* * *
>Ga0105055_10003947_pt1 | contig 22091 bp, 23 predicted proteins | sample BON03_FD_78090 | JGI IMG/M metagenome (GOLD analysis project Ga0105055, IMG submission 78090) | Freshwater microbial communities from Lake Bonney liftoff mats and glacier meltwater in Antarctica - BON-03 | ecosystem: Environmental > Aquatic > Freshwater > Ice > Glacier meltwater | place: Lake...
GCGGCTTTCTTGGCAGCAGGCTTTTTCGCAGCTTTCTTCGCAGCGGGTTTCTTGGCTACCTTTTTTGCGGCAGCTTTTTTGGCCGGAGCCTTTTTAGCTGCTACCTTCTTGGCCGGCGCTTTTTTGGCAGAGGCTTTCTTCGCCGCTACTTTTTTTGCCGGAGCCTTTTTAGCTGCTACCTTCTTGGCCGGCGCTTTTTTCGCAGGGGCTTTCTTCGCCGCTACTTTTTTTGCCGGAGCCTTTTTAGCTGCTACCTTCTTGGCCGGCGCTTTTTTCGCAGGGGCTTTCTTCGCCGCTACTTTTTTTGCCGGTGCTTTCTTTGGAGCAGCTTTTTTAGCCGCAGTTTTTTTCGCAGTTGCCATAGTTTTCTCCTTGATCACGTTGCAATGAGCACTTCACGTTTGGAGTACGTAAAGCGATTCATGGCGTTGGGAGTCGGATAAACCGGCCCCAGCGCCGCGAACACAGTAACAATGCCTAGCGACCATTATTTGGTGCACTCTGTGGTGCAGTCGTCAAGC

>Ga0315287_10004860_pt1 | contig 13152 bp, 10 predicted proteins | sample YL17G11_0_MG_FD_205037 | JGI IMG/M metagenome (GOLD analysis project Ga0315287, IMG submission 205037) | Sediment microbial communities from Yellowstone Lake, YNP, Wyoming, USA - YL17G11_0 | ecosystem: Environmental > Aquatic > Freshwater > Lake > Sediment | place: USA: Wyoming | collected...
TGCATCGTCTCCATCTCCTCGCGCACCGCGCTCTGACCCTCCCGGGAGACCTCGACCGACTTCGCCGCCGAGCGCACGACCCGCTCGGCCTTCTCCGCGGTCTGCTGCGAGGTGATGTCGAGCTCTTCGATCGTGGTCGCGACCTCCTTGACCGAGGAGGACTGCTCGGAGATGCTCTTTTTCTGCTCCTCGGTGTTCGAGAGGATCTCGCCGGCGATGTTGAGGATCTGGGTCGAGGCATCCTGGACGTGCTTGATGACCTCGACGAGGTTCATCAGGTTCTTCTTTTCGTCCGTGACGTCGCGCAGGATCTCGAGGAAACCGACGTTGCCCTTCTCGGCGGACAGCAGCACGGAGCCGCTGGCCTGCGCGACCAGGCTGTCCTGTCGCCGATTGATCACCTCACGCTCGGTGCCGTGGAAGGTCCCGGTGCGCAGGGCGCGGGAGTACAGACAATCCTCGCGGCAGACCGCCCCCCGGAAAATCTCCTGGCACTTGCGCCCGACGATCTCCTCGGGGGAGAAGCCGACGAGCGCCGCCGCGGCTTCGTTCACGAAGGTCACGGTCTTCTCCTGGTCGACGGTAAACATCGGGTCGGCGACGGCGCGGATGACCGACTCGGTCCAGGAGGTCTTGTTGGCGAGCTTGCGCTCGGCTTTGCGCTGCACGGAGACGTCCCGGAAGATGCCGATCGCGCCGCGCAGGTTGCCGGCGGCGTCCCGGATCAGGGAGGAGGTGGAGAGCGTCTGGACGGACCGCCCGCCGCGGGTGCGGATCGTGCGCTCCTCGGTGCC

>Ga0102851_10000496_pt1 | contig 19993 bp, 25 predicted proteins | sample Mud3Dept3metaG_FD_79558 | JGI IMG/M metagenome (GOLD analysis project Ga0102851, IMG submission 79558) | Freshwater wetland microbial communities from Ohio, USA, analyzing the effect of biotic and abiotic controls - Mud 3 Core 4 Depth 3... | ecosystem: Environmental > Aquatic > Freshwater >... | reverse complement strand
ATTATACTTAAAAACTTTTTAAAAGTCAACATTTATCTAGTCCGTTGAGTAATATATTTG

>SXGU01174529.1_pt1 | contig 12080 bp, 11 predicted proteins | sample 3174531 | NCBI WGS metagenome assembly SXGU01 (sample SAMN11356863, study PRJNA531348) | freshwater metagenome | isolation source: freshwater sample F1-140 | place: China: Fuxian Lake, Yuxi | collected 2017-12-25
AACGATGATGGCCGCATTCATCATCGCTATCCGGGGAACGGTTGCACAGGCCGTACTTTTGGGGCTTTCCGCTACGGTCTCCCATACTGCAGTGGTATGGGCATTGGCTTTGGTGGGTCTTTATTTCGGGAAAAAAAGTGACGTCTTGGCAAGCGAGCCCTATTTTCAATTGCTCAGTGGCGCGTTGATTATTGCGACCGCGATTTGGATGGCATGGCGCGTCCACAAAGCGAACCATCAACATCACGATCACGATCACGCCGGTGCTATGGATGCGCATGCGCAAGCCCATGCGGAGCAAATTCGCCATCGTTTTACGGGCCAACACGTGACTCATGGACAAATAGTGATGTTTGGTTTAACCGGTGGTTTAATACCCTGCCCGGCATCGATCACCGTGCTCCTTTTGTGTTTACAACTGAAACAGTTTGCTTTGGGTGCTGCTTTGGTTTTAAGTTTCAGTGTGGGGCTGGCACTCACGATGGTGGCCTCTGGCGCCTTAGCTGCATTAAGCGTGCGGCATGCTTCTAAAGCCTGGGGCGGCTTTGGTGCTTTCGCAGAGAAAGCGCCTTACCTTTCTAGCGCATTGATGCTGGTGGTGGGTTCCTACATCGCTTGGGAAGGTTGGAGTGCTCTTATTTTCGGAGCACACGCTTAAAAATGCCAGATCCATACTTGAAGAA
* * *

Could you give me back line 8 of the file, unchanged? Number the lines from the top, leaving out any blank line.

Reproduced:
AACGATGATGGCCGCATTCATCATCGCTATCCGGGGAACGGTTGCACAGGCCGTACTTTTGGGGCTTTCCGCTACGGTCTCCCATACTGCAGTGGTATGGGCATTGGCTTTGGTGGGTCTTTATTTCGGGAAAAAAAGTGACGTCTTGGCAAGCGAGCCCTATTTTCAATTGCTCAGTGGCGCGTTGATTATTGCGACCGCGATTTGGATGGCATGGCGCGTCCACAAAGCGAACCATCAACATCACGATCACGATCACGCCGGTGCTATGGATGCGCATGCGCAAGCCCATGCGGAGCAAATTCGCCATCGTTTTACGGGCCAACACGTGACTCATGGACAAATAGTGATGTTTGGTTTAACCGGTGGTTTAATACCCTGCCCGGCATCGATCACCGTGCTCCTTTTGTGTTTACAACTGAAACAGTTTGCTTTGGGTGCTGCTTTGGTTTTAAGTTTCAGTGTGGGGCTGGCACTCACGATGGTGGCCTCTGGCGCCTTAGCTGCATTAAGCGTGCGGCATGCTTCTAAAGCCTGGGGCGGCTTTGGTGCTTTCGCAGAGAAAGCGCCTTACCTTTCTAGCGCATTGATGCTGGTGGTGGGTTCCTACATCGCTTGGGAAGGTTGGAGTGCTCTTATTTTCGGAGCACACGCTTAAAAATGCCAGATCCATACTTGAAGAA